Put some mental energy into executing a domain parking strategy if you’re to have any hope at pulling a profit.

    Since Google will penalize you for attempting to build traffic via SEO or any other method to a parked domain, your domain names have to be good — the name specifically acting as your only notable traffic-driving asset.

    Here are three categories of domains for you to consider before you begin investing in them:

    1. Misspelled domains

    Did you know that Google alone owns and redirects to their home page the domains Gooogle.com, Goolge.com, Gogle.com, Gogole.com, Googel.com, Googl.com, and Google.net?

    There are countless popular websites on the internet that people directly type into their browser every day, and users don’t always type them out correctly.

    These variations, which include single-letter misspellings and incorrect pluralizations (Googles.com, anyone?), get entered more often than you might think.

    While Google has the money and clout to help redirect sloppy typists to their desired page, the vast majority of websites don’t. And if they do, they’re probably only interested in commonly used TLD variations (like Google.com and Google.net, for instance).

    The bottom line is that people misspell domain names all the time — especially of popular websites that are being typed out tens of thousands of times each day.

    If you’re cash parking those misspelled domain names, you’ve put yourself in a position to make some money off of them.

    Note that if you go this route, there are potential legal scenarios that could arise where a company tries to pry the misspelled domain name from you. Specifically, if you’re domain squatting for the purpose of capitalizing on another company’s trademarked name or brand, there are laws (see ICANN) in place to ensure the rightful company receives ownership of the domain in question. Don’t be shady, and you should be OK.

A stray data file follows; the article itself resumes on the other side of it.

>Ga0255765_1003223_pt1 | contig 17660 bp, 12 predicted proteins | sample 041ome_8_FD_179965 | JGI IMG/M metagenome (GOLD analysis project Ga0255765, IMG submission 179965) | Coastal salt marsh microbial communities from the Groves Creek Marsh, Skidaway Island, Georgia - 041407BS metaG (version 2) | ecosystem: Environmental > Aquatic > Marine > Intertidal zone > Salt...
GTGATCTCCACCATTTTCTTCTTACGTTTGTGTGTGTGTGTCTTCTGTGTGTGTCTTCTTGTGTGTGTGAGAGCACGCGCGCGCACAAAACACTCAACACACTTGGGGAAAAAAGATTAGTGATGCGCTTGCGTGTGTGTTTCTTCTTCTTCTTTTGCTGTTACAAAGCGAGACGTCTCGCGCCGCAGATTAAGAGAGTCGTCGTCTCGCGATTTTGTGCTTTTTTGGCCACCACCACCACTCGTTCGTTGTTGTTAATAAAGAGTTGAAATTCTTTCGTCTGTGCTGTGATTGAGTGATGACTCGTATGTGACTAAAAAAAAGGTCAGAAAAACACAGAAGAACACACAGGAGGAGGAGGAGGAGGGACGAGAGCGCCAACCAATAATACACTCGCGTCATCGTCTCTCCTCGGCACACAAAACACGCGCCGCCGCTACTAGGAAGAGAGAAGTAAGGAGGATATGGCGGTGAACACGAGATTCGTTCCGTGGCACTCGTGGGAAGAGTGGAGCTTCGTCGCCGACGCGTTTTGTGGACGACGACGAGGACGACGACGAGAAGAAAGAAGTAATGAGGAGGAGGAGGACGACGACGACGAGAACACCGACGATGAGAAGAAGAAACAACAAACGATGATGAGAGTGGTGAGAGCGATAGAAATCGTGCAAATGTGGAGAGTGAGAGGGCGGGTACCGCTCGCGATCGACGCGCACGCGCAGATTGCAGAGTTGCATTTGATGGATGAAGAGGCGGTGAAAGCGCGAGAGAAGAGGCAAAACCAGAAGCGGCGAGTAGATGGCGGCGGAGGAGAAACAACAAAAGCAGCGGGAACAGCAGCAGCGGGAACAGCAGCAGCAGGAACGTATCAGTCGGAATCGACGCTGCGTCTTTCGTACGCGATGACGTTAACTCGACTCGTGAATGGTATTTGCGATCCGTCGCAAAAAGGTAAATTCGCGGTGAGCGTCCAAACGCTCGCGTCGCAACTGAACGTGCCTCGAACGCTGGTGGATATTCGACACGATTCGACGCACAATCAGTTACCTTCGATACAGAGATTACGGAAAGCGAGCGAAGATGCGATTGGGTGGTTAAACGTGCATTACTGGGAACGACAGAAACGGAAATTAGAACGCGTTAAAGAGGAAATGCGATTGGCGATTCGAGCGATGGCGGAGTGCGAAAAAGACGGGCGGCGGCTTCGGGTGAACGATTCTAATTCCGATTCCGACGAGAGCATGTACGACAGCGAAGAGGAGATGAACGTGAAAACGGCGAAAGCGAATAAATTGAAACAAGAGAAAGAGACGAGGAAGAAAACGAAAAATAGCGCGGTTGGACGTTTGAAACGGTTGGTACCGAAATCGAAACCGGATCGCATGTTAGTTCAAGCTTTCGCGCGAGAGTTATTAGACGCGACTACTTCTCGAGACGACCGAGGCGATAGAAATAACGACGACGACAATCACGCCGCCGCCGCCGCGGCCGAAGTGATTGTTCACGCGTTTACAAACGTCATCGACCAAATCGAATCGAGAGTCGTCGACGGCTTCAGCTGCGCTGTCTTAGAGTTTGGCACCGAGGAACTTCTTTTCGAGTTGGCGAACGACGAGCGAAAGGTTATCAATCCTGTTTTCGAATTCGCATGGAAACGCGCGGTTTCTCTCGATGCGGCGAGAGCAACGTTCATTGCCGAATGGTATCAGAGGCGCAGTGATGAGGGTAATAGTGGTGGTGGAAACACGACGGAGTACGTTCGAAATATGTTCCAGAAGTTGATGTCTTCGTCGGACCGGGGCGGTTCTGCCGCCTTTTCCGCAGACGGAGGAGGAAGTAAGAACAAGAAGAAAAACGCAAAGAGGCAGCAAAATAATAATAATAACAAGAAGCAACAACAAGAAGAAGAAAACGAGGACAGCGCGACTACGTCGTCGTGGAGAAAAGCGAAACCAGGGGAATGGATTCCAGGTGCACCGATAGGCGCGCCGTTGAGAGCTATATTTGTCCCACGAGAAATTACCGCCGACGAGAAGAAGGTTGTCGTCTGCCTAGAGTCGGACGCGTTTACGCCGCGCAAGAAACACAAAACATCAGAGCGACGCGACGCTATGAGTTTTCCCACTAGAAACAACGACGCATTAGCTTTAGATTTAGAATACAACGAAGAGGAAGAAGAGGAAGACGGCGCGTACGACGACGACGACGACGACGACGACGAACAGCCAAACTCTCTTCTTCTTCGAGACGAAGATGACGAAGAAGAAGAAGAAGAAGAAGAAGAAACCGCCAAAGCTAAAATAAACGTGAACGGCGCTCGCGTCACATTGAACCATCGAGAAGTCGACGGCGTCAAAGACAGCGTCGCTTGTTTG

2. Fresh (new) domains

    A completely different strategy from buying misspelled domains (although you can and should combine all three types in your portfolio to assess which work best for you), purchasing domain names that have never been used is also an option.

    The benefit of new domain names is that they are usually very affordable. You can quickly assess their potential cost on domain registrars like GoDaddy.

    But how is it possible to make people land on such domains if they’ve never had traffic and you can’t deliberately drive clicks to them? There’s no clear-cut answer, but there are things you can keep in mind when buying such domains.

    First, contemplate which industries are likely to take off in the near future (or already have but are still relatively new). Great domain names for these industries are likely available, and a few solid choices could end up landing you valuable clicks when things really start to grow.

    Plus you can sell those domains for a profit later too, which is another great way for you or any savvy domain investor to make money.

    You can also buy exact match domains (EMDs), which are domains that include high volume keywords in their name that people are typing into Google. EMDs are valuable because sometimes users add a TLD like .com to their search query without thinking about it and end up landing on a domain (rather than getting their intended results).